Monday, February 23, 2009

Bootstrapper: scrap the bootstrapper

Although the "bootstrapper" solution worked fine, the decision was made to scrap it completely and do things in a different way.

There are a few valid reasons for that:
- The application comes together with a few other device driver packages
- Currently, these packages are bundled into the .msi package and installed on the client computer, and from there they have to be installed manually
- This brings the current .msi package size to over 100MB in size
- Not every client computer would use all of the device drivers
- If the application will need to support other hardware in the future, using the same approach will keep the .msi package bloating more and more.

So, the task was changed. The requirement now is to have an application in a separate package, and all the device drivers in separate packages, but the installation process will let users select which device drivers they want to install.

After some investigation I came to the conclusion that this can not be done using the Visual Studio Setup and Deployment project. The main limiting issue here is the fact that an .msi installer can not be started from withing another .msi installer. Therefore, I can not launch my application installer, show the dialog with options, and proceed to installing these optional drivers.

A simple solution I came up with was to write a small 'wrapper' Windows Forms application. The application would present the user with multiple checkboxes - one for each optional component.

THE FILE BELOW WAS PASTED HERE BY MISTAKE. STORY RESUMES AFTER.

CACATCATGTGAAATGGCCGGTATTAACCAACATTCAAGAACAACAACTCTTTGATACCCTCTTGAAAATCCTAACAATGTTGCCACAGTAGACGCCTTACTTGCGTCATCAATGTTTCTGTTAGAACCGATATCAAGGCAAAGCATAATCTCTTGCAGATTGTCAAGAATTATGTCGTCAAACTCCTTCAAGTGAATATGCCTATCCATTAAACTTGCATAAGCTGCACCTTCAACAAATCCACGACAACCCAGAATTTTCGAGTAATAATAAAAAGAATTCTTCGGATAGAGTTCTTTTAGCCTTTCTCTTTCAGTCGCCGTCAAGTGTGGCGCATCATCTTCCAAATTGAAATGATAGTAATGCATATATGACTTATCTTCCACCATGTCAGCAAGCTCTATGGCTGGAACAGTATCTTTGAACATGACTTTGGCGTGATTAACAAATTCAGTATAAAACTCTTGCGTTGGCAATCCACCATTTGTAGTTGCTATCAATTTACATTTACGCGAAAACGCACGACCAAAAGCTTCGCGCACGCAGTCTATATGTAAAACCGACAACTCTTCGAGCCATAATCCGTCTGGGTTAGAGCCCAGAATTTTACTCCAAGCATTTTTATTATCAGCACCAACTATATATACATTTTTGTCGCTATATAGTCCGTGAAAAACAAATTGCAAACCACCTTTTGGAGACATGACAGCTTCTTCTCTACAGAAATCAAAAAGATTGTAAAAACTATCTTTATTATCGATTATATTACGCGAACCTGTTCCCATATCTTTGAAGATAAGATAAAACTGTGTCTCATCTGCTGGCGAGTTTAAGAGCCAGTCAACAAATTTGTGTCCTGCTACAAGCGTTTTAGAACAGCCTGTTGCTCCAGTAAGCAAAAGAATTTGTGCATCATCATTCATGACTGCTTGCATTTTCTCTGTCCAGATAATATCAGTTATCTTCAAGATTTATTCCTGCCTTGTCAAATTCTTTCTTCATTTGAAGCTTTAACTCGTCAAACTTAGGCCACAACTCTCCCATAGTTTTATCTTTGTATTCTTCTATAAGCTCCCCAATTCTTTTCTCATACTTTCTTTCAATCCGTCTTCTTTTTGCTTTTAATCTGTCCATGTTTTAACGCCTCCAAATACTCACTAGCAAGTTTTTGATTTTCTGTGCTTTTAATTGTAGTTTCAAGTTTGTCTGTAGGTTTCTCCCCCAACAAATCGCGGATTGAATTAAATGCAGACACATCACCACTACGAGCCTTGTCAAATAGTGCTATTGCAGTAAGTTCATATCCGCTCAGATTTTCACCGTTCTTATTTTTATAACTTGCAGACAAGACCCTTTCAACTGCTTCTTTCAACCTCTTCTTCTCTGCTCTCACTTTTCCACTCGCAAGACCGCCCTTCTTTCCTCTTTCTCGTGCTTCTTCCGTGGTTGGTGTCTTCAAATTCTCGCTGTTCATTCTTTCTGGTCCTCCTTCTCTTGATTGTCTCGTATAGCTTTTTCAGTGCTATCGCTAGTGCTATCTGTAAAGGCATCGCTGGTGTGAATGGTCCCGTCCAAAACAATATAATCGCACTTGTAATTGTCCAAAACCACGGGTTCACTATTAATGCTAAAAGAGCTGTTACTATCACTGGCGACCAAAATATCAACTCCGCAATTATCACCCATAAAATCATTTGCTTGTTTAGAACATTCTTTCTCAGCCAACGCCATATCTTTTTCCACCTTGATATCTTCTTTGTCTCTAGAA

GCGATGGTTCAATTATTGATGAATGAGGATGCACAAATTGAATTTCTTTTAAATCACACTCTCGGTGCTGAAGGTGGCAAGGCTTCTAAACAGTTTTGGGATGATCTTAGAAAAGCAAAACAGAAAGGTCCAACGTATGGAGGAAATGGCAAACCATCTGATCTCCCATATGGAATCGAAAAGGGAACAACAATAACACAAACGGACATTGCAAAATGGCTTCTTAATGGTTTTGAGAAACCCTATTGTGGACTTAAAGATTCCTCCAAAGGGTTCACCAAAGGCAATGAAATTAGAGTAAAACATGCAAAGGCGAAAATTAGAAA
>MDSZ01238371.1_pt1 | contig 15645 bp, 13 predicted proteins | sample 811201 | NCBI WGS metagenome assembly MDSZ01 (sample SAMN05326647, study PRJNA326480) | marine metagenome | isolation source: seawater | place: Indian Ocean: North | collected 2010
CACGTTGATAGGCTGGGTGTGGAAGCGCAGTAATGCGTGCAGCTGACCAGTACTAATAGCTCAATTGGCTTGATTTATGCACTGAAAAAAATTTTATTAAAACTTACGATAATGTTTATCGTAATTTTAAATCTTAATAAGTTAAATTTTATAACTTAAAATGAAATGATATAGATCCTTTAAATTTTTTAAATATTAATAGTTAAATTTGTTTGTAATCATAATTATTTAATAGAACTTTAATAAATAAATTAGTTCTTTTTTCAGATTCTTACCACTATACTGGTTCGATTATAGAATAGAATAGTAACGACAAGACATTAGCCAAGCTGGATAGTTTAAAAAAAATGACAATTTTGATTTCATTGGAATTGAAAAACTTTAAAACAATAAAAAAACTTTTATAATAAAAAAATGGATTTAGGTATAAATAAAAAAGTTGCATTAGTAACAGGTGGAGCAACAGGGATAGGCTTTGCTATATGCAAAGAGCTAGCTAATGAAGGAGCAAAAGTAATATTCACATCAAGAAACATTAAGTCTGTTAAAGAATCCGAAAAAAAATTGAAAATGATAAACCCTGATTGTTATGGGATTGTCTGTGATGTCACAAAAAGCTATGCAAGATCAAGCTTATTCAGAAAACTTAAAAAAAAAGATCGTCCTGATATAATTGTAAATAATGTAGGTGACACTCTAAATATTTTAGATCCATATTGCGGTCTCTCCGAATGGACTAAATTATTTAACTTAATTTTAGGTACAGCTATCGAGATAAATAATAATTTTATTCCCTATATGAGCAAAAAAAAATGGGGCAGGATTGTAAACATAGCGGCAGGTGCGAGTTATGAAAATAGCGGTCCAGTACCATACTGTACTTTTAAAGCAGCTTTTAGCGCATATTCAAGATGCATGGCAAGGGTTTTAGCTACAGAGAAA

After the user makes the choices and presses the 'Install' button, the application would first read the xml file which lists all available components


The name/path pairs would be added to the

Dictionary packages;

DriverPackage1, ..., MainAppPackage will be set up as tags for the checkboxes at design time to simplify the functionality.

The application will then loop through all checkboxes and, if the checkbox is checked, will add the setup file path to the list.

string startupPath = Application.StartupPath;

string path;
List components = new List();

foreach (Control control in this.Controls)
CheckBox checkBox = control as CheckBox;

if (checkBox != null && checkBox.Checked)
if (packages.TryGetValue(checkBox.Tag.ToString(), out path))

Finally, the application will loop through the list of setup files, executing the installation process for each file and waiting for it to finish before launching next one.

foreach (string componentPath in components)
InstallComponent(startupPath + componentPath);

// ..........

private void InstallComponent(string filePath)
System.Diagnostics.Process installerProcess;

installerProcess = System.Diagnostics.Process.Start(filePath);

while (installerProcess.HasExited == false)
//indicate progress to user

Other small details include a progress bar, success messages etc., but the main idea should be clear.

by . Also posted on my website

No comments: